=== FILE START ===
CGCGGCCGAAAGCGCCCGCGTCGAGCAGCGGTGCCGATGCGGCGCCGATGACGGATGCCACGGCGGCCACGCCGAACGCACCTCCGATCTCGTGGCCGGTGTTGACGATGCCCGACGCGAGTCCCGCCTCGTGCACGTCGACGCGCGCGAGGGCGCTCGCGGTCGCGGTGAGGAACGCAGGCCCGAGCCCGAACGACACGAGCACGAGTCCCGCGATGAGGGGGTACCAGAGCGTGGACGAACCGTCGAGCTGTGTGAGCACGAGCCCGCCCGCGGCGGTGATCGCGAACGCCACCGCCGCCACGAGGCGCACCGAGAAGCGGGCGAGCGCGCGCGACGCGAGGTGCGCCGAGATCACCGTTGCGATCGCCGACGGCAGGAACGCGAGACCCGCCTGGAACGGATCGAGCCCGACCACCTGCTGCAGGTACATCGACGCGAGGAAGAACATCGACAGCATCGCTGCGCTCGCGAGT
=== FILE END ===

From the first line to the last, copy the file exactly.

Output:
CGCGGCCGAAAGCGCCCGCGTCGAGCAGCGGTGCCGATGCGGCGCCGATGACGGATGCCACGGCGGCCACGCCGAACGCACCTCCGATCTCGTGGCCGGTGTTGACGATGCCCGACGCGAGTCCCGCCTCGTGCACGTCGACGCGCGCGAGGGCGCTCGCGGTCGCGGTGAGGAACGCAGGCCCGAGCCCGAACGACACGAGCACGAGTCCCGCGATGAGGGGGTACCAGAGCGTGGACGAACCGTCGAGCTGTGTGAGCACGAGCCCGCCCGCGGCGGTGATCGCGAACGCCACCGCCGCCACGAGGCGCACCGAGAAGCGGGCGAGCGCGCGCGACGCGAGGTGCGCCGAGATCACCGTTGCGATCGCCGACGGCAGGAACGCGAGACCCGCCTGGAACGGATCGAGCCCGACCACCTGCTGCAGGTACATCGACGCGAGGAAGAACATCGACAGCATCGCTGCGCTCGCGAGT